Ellis Peters wrote the Cadfael mysteries, which are some of my favorite books of all time. Fallen Into the Pit is one of her much earlier books, and is a “modern” mystery (set just after WWII, which is when it was published) rather than a historical mystery like Cadfael. While this was a perfectly enjoyable book, I didn’t love it, or particularly bond with any of the characters. It was an interesting concept – a look at the way that WWII German POWs were being assimilated into Britain by sending them out to live in small villages. I think part of the reason that I struggled with this book is because the German is definitely one of the bad guys, and was SUCH a jerk, so in a way it felt like the lesson of the book was that Yes, you SHOULD be paranoid about Germans living among us because they SUCK. So the whole thing felt vaguely racist against Germans, if that makes sense. Still, a decent if not stellar mystery, and with a likable enough protagonist that I reserved the next two books in the series from the library. Of course, they are still there because the libraries have been shut down what feels like years, but someday!
The Last Waltz by Dorothy Mack – 3.5* – finished March 10
Another paperback out of the box of random Regency romances, this one was set in Brussels rather than England, which was a fun switch. With Napoleon closing in, the setting was more interesting than the actual story, which was incredibly bland. Truly nothing unpredictable happened in this book, to the point that I can only vaguely remember it a month later!
In Bitter Chill by Sarah Ward – 3.5* – finished March 12
This is the first in a series revolving around a group of (modern) detectives in Derbyshire. While this was a decent read, it was a bit garbled since one of the characters was doing her own research about the killer at the same time as the police, and it was easy to get confused about which people knew what – something that always frustrates me a little. There were also SO MANY illegitimate babies. SO MANY. Basically every time there was a plot twist, it was because someone had had an unexpected pregnancy, and that got old after a while, especially with the not-so-subtle “if only they could have gotten an abortion at the time all their problems would have been solved!” message. That’s right, because killing your baby solves all your issues and definitely doesn’t create any others. *eye roll* Anyway, it was a fine mystery, but nothing about it inspired me to pick up the next book in the series.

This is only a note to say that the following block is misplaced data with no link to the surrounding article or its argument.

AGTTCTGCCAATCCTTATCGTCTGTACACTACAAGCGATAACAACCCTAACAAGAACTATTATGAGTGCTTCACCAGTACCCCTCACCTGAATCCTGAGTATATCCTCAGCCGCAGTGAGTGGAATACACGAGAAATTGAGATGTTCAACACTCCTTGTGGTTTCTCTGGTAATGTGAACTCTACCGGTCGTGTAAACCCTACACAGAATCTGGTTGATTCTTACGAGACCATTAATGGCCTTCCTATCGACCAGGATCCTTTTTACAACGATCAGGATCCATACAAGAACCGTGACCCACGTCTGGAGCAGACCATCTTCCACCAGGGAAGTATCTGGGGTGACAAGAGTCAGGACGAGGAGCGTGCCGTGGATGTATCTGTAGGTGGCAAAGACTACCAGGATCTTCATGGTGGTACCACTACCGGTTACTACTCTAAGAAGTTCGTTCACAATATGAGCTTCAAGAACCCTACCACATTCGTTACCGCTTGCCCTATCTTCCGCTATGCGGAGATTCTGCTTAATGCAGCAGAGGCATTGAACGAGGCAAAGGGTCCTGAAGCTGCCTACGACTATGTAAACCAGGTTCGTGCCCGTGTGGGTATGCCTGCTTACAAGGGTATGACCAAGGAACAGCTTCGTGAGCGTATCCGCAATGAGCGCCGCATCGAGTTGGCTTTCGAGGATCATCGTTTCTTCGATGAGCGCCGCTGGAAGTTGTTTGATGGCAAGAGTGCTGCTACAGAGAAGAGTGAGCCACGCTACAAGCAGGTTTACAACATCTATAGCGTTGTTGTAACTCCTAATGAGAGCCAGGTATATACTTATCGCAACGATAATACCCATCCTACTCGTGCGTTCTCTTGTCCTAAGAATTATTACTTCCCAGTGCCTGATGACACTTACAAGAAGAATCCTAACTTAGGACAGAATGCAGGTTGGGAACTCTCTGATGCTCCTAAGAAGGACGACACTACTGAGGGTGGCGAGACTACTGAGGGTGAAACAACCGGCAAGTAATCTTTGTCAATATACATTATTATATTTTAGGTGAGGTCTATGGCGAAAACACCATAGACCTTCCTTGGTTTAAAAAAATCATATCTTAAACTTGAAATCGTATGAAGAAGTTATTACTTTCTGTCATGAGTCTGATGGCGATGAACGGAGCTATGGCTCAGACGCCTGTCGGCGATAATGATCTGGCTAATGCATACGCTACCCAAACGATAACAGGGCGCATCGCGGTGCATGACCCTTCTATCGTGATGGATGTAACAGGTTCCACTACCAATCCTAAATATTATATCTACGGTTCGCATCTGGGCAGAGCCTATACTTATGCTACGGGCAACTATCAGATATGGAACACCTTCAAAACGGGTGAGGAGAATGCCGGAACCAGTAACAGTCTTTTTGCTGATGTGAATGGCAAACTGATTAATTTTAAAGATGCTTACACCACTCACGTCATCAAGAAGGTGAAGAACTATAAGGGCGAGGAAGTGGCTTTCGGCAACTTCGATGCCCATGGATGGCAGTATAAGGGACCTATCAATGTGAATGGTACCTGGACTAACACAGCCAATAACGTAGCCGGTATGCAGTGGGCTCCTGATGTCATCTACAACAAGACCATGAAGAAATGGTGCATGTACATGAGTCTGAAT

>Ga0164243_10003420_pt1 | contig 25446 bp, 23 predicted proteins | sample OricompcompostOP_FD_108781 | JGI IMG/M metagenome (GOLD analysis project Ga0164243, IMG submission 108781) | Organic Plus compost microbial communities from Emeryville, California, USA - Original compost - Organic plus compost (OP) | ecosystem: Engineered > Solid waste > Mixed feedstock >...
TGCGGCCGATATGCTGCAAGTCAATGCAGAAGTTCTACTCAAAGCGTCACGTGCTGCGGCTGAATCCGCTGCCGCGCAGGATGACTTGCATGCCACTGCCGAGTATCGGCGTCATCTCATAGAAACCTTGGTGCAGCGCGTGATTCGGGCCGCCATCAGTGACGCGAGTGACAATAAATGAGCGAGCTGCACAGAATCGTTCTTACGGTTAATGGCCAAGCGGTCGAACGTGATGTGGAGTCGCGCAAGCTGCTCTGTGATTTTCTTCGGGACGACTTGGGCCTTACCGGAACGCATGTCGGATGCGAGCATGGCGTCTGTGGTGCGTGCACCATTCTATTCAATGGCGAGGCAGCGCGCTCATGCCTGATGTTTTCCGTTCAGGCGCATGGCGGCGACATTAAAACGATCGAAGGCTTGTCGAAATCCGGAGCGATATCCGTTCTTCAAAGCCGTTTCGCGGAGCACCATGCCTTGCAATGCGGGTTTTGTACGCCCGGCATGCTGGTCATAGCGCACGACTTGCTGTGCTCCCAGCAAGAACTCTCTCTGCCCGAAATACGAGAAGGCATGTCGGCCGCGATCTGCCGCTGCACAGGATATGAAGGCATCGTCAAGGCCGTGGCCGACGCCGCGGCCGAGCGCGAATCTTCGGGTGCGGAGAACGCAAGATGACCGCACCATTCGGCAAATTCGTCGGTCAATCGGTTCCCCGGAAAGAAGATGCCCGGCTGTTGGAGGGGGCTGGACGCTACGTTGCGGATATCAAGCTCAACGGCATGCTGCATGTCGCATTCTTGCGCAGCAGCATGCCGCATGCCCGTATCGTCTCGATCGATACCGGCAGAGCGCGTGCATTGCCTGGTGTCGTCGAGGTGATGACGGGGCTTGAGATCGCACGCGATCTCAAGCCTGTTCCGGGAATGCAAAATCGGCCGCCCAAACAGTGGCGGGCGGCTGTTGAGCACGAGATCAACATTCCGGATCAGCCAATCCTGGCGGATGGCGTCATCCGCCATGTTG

Mosquitoland by David Arnold – 3.5* – finished March 15
Quite a while ago I read another of Arnold’s books, Kids of Appetite, which I genuinely loved. I’ve been meaning to read Mosquitoland ever since, so I decided to choose it for one of my #LMPBC picks this round. While I did like it, it just didn’t have the magic of Kids of Appetite. In this story, teenager Mim has been forced to move with her dad and stepmom from northern Ohio to Mississippi, leaving her mother behind. Lately, even letters and phone calls from her mom have stopped coming in, and when Mim overhears part of a conversation between her dad and stepmom, implying that Mim’s mom is sick, she steals some cash from her stepmom, jumps on a Greyhound bus, and starts heading north. The book is journey, with plenty of adventures throughout.
My two main issues with this book – the first was just that most of it was way over-the-top. I never really believed that any of these things happened to Mim. There were way too many coincidences and genuinely ridiculously crazy characters. While some of the episodes were entertaining, most of them just had me rolling my eyes in disbelief. The book is very episodic in nature, which added to the overall choppy feel.
My second big issue is just that Mim’s dad didn’t tell her what was really going on with her mom. Mim is 16, not 6, and there wasn’t really any reason that she shouldn’t have been told the truth immediately. Literally all of Mim’s problems could have been avoided if her dad had had ONE honest conversation with her – and there was literally no reason for him not to, which I found frustrating.
All in all, Mosquitoland was interesting as a one-time read, and I am definitely curious to get it back in a few months and see what notes my fellow #LMPBC readers have left, as it does have a lot of potential discussion points, but it wasn’t a book that I really bonded with. I do love the cover, though!